Sumit Mandal, Asst Professor of Zoology, Presidency College, Kolkata aboard the SA Aghulas on the Souther Ocean Expedition 11 (SOE11)
The group set sail from Mauritius on January 6, crossing the infamous southern hemisphere geographical coordinates — the Roaring Forties, Furious Fifties and the Screaming Sixties — reducing by way of ice fields and negotiating repeated storms. As the area (68 diploma South and 57 diploma East) experiences daylight for a lot of the day, many skilled a disorientation. Conducting experiments in temperatures beneath minus 5 levels and at instances engaged on a tilted deck and shifting with the roll and pitch of the waves was each difficult and thrilling.
For most individuals, it was their maiden expertise and one which redefined what the ocean had hitherto meant to them. “Due to extreme rolling and pitching, the SO is a challenge for every oceanographer,” says Sumit Mandal, Assistant Professor of Zoology at Presidency College, Kolkata, who was on his maiden SO journey. “As a marine biologist, I don’t fall sea sick. But some other members had a terrible time.” He added that the fixed daylight “disrupted our biological clock. We also saw the midnight sun at Antarctica.” They noticed albatross, petrel-like sea birds, penguins, geese, water fowl, south polar skua, seals and whales. Sumit’s undertaking was to gather sediment samples to review life organisms in them. He collected samples from practically 10 stations of roughly 2,000 metres depth and was amazed to see the number of life.
A pattern of benthic variety in sediment from the SO
“There are polychaete worms, crabs, starfish, beetle, sponges and soft corals. This is the first time that Southern Ocean’s benthic diversity is being studied by India,” he says. He recollects the biting chilly at Prydz Bay that penetrated by way of his garments, getting frostbitten by way of washing the sediments together with his naked arms.
Princy M John, a analysis scholar from Kochi, performed research on marine life like the krill and the salp. She collected water samples from as deep as 2.5 kilometres beneath the icy floor and recollects waves that have been as a lot as eight metres excessive. “The scenery was stark and heavy. We covered nearly 40 stations to conduct our research,” says Princy.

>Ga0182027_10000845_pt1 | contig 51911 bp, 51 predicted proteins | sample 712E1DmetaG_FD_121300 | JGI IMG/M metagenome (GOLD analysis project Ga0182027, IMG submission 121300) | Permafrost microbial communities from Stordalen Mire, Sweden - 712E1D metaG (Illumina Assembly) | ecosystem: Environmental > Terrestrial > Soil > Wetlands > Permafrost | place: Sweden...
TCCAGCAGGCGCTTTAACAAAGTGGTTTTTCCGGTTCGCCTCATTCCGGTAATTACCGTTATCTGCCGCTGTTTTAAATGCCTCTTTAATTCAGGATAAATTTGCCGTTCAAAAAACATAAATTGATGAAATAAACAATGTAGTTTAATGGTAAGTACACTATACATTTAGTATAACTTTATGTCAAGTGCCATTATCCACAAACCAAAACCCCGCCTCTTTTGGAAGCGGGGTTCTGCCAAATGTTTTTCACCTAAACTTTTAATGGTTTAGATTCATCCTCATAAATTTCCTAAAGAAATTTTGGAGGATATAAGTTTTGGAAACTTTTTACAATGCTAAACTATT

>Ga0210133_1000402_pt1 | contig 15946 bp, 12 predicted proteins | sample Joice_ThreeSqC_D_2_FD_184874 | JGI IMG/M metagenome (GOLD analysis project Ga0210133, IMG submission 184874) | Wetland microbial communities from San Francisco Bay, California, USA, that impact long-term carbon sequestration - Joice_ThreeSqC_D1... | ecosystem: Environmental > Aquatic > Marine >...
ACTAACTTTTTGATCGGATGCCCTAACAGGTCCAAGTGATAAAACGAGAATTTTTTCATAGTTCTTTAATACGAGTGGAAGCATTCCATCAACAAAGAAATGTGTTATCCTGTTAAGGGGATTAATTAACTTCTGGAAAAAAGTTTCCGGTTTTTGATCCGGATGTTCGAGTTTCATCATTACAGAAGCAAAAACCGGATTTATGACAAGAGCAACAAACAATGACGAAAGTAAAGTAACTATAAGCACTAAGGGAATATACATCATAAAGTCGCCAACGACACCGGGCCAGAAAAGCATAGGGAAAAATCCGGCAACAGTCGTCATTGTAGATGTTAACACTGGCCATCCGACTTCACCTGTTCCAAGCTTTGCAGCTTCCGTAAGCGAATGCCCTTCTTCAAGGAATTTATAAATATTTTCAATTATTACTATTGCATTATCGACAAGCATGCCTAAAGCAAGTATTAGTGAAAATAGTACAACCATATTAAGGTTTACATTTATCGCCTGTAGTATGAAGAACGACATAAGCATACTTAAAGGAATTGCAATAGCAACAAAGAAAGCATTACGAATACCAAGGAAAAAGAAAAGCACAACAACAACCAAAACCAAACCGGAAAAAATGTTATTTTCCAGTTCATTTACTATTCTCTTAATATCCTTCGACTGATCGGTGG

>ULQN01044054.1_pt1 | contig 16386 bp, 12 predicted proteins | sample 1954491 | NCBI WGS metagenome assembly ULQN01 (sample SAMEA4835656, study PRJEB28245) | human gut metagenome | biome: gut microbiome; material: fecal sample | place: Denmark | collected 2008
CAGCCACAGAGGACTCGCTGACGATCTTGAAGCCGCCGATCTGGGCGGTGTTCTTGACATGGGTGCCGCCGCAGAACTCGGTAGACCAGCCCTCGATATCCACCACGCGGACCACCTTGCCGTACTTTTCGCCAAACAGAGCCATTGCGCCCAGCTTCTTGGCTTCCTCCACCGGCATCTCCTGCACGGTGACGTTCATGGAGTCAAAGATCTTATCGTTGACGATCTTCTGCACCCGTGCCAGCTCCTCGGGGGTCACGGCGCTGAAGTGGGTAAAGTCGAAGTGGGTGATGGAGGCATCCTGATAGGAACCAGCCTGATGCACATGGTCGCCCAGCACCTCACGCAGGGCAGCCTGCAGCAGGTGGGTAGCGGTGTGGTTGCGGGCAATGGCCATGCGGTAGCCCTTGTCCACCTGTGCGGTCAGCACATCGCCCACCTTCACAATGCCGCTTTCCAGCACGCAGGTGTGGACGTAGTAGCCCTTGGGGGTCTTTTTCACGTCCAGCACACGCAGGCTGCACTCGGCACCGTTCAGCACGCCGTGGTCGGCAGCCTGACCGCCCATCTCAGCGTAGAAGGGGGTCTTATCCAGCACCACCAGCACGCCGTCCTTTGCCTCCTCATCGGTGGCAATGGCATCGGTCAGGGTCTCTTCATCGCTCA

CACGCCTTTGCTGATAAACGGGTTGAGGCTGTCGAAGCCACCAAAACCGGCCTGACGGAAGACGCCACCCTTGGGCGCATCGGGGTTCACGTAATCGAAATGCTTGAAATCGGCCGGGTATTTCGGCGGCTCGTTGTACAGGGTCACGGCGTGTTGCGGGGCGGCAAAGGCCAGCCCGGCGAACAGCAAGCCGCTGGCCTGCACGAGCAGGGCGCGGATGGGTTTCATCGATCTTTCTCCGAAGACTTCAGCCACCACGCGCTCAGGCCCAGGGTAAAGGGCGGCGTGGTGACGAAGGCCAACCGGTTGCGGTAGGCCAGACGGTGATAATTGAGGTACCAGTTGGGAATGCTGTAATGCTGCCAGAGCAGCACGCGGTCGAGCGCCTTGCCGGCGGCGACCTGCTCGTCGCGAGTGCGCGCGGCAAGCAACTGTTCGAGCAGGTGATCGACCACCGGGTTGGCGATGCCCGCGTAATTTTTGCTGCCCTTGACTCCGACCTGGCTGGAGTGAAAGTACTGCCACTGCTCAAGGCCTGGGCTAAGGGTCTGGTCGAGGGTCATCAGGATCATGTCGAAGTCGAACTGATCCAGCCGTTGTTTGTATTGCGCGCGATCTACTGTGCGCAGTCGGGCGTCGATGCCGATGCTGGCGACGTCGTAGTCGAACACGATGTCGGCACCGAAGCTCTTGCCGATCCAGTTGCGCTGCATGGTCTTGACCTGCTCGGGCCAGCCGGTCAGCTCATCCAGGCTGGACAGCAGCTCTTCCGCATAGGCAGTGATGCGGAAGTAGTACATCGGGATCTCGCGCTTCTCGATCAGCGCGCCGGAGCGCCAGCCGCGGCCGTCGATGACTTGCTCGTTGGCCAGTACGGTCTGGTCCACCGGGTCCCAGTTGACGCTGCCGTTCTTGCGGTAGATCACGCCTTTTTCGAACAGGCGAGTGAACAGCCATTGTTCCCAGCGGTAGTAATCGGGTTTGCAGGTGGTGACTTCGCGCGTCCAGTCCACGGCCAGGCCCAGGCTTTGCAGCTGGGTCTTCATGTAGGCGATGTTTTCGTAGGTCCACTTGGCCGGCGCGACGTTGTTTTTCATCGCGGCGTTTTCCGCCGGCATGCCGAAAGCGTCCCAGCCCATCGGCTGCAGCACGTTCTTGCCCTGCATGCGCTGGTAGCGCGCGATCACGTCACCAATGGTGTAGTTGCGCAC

Team chief Anoop Mahajan, an Earth Scientist at IITM, explains the significance of the SO. “All the oceans of the world are connected through the SO. What happens there is conveyed to all other oceans. We need to understand the SO to understand the climate system of the world. From the Indian perspective, the South Indian Ocean is part of it and the monsoon is developed around these.”
He provides that the area must be studied by way of the yr however SO is out of bounds in winter. But plans are afoot to review the area then. India has two bases: Bharati at 69 levels S and Maitri, which is inland. “As of now we conduct winter studies using automated instruments like Argo floats,” says Anoop for whom this was the third journey. “It is not an easy environment. On some days, there is sunshine and the perfect glassy sea is serene.”
Anoop says that usually they needed to work for as much as 18 hours a day on station days. “On non-station days, we analysed the samples and did related work.” The large success, says Anoop, was the assortment of numerous sediment cores, however above all “we saw the power of unity and also the diversity of our country. The crew was South African and we all worked well together.”
When they reached India in early March, it felt like they have been out from, as one in every of them put it, “the Big Boss house”.